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Thursday and Friday at Wall2Wall Jazz Festival, Abergavenny, 29th and 30th August 2019.

Tuesday, September 03, 2019

Thursday and Friday at Wall2Wall Jazz Festival, Abergavenny, 29th and 30th August 2019.

Ian Mann enjoys performances by Ian Shaw, John Law's Re-Creations, the Debs Hancock / Dave Hobbs Duo and Nick Kacal's Guerillasound.

Photograph of Nick Kacal’s Guerillasound by Pam Mann


29/08/2019 and 30/08/2019


Following three successful blues themed evenings in the new Jazz Lounge venue at the Kings Head Hotel Wall2Wall returned to its regular home at the Melville Centre for the bulk of the Festival with a number of concert performances taking place over the weekend. Events on Friday, Saturday and Sunday were mainly centred at the Melville but, before this, the now well established Festival Dinner took place in the luxurious surroundings of the splendidly restored ballroom at the Angel Hotel.

The Festival Dinner has become something of a civic event for the town of Abergavenny, always a guaranteed sell out and with the Mayor and Mayoress in attendance. The two course meal always features excellent food and in recent years the entertainment has included superb performances from vocalists Lee Gibson (2016) and Becki Biggins (2018) and from the Bristol based band Moscow Drug Club, fronted by singer and percussionist Katya Gorrie (2017).

As I attended this event as a paying customer I don’t intend to give my usual song by song account but I enjoyed both the meal – the Angel has an excellent reputation for the quality of its food – and the entertainment, a brilliant solo performance by the inimitable vocalist, pianist and raconteur Ian Shaw.

Shaw, arguably the UK’s leading male jazz vocalist, is the biggest name to play the Festival Dinner thus far. A London based artist with a well established recording career he routinely works with the best in the business.

Originally from North Wales Shaw makes regular return visits to his homeland and has previously appeared at the Wall2Wall and Brecon Jazz Festivals.

At the 2017 Wall2Wall Shaw played a concert performance at the Melville, superbly accompanied by pianist Barry Green. My account of that performance can be found as part of that year’s Festival coverage here;

In 2018 he gave a solo performance at the 2018 Brecon Jazz Festival, a fund raising concert in support of the charity Side By Side With Refugees, a cause very close to Shaw’s heart. Again my review of that show appears as part of my overall Festival coverage here;

In 2011 I enjoyed two sets by Shaw at the Lichfield Real Ale, Jazz and Blues Festival, the second of which saw him joined by a number of guest musicians, including pianist Jonathan Gee, saxophonist Zhenya Strigalev and fellow vocalist Michael Mwenso. Review here;

Turning now to this evening, and Shaw performing to an audience of around one hundred, many of whom may not have heard him before and others who may have had little idea of quite what to expect.

Shaw may be one of the UK’s most respected most respected jazz vocalists, but his talent doesn’t stop there, he is also an accomplished pianist and songwriter and a raconteur with a ready, and often salty wit. In other words Ian Shaw is an entertainer – although having said that he’s emphatically not “show business”, despite having stated out as a stand up comic before turning to music full time.

As a singer Shaw is technically gifted in the extreme. His voice is an extraordinarily flexible instrument, capable of improvised scats that have the fluidity of horn lines and possessed of a remarkable dynamic range that peaks with an almost implausible falsetto. He interrupts himself constantly, peppering his songs with jokes, anecdotes and other asides which frequently make audiences guffaw with laughter. At other times his interpretations, both of his own songs and those of other people, are genuinely emotional and often deeply moving.  He is also a highly accomplished pianist and this ability, combined with his skill as a vocalist, creates a self contained musical unit that impresses on every level. Ian Shaw is a unique entertainer, and, although he probably wouldn’t want to be thought of as such, should be considered as something of a national treasure.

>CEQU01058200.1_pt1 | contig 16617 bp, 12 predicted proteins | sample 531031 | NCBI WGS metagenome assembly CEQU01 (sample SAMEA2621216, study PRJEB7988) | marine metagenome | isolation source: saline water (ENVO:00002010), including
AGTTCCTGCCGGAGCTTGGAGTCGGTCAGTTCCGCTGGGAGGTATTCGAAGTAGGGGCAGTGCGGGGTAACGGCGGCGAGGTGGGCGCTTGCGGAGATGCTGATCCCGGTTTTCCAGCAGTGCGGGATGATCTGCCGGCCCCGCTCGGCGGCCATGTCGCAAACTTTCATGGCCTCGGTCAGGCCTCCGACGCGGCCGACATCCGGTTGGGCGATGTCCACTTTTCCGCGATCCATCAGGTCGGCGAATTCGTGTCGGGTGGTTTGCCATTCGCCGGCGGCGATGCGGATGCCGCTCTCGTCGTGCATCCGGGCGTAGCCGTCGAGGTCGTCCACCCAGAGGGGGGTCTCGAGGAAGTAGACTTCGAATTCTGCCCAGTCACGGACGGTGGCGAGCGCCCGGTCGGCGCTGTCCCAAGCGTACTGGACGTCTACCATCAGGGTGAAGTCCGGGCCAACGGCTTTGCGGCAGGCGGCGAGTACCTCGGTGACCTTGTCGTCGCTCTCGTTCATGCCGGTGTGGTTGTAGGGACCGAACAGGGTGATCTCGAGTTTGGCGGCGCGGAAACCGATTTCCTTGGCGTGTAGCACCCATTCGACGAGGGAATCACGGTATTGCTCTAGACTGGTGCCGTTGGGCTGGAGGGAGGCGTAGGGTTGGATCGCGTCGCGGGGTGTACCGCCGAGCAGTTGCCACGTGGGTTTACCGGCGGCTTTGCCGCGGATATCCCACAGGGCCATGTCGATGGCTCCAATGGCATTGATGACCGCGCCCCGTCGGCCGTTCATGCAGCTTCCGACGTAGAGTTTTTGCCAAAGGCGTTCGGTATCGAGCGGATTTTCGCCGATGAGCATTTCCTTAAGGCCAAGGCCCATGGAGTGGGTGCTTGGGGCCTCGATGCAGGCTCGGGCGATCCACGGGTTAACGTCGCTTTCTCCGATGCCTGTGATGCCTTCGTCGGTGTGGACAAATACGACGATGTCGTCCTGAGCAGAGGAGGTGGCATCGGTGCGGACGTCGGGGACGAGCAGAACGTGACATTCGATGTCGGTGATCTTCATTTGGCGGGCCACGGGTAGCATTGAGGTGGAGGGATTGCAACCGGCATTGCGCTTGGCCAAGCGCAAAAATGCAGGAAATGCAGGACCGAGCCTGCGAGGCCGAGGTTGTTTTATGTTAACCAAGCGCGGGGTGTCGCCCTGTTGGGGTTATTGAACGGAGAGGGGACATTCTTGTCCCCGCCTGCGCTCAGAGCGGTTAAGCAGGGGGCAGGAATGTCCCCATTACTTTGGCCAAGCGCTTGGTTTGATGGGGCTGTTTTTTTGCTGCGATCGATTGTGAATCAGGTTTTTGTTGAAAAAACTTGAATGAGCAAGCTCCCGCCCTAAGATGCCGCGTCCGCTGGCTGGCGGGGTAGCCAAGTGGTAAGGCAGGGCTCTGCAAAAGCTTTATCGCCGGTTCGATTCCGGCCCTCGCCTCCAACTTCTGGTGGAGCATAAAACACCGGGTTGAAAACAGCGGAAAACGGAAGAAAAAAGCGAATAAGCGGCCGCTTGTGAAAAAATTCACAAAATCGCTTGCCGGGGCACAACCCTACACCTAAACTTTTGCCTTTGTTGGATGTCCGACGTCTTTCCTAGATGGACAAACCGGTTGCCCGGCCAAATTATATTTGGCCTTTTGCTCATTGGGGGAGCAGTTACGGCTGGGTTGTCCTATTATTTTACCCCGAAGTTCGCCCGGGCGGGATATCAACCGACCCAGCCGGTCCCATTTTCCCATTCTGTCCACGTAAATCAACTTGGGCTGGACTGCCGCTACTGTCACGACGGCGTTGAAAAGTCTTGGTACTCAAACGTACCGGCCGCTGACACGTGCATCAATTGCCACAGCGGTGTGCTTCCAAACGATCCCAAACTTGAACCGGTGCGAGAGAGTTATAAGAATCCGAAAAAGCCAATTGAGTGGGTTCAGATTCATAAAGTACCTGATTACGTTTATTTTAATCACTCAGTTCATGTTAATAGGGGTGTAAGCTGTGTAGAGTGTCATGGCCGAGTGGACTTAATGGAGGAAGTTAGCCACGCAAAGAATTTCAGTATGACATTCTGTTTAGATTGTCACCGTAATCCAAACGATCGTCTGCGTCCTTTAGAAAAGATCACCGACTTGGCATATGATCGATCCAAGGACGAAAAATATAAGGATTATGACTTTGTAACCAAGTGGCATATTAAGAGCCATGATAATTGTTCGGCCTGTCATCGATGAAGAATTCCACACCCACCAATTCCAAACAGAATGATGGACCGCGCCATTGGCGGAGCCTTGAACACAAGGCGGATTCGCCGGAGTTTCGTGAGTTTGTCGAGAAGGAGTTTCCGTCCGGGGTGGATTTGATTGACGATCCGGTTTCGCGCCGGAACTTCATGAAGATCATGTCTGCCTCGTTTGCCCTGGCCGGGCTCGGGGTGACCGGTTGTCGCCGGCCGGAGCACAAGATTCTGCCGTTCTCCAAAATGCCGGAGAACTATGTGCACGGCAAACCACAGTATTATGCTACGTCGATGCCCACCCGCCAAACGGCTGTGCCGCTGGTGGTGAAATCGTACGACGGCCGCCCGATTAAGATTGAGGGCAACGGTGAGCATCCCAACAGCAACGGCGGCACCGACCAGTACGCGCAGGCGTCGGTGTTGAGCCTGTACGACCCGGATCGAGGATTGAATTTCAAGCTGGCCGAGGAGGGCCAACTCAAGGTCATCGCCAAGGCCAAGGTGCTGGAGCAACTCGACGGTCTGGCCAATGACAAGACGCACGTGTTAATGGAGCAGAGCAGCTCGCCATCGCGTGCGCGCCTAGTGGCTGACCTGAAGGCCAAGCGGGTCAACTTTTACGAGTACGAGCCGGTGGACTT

At the Angel, despite the delicious food that everybody had enjoyed, Shaw soon had the audience eating out of his hand courtesy of his patented recipe of witty repartee and extreme musical facility. He regaled audiences with his tales of growing up in Presbyterian North Wales, of making the move to London, and of playing piano in an Amsterdam brothel. More serious topics included gay rights and the refugee crisis. Behind the sometimes comic façade Shaw is a great humanitarian and a committed campaigner for causes important to him. It wasn’t just his music and humour that endeared him to the audience, it was his warmth and humanity too.

Tonight’s repertoire of songs included a cover of Joni Mitchell’s “Big Yellow Taxi”. Mitchell’s music has always been a touchstone for Shaw, since he first discovered the “Blue” album many years ago, and his bravura performance of this well known song proved to be a great crowd pleaser.

So too was a stunning segue of the David Bowie songs “Where Are We Now” and “Life On Mars”, two songs from very different phases of Bowie’s long career. Also Jimmy Webb’s “Wichita Lineman”, which gave Shaw the opportunity to stretch his voice to its limits as he mimicked the sounds of guitars and other instruments. Meanwhile a clever re-write of “The Girl From Ipanema”, re-gendered and re-located, had the audience in stitches.

An accomplished song writer in his own right Shaw’s repertoire also included the poignant and autobiographical “My Brother”, written for a sibling who had perished before Shaw was born, but who has been a constant presence in his life.

On a lighter note the witty and streetwise lyrics of “Carry On World (Starring Everyone)” represented a bitter-sweet anthem for our troubled times.

The Abergavenny audience lapped it all up, with Shaw winning many instant converts. Like all Ian Shaw shows it was hugely entertaining, but also musically satisfying.  Ian Shaw doesn’t pander to a mass audience but nevertheless he deserves to be far better known to the wider public than he actually is.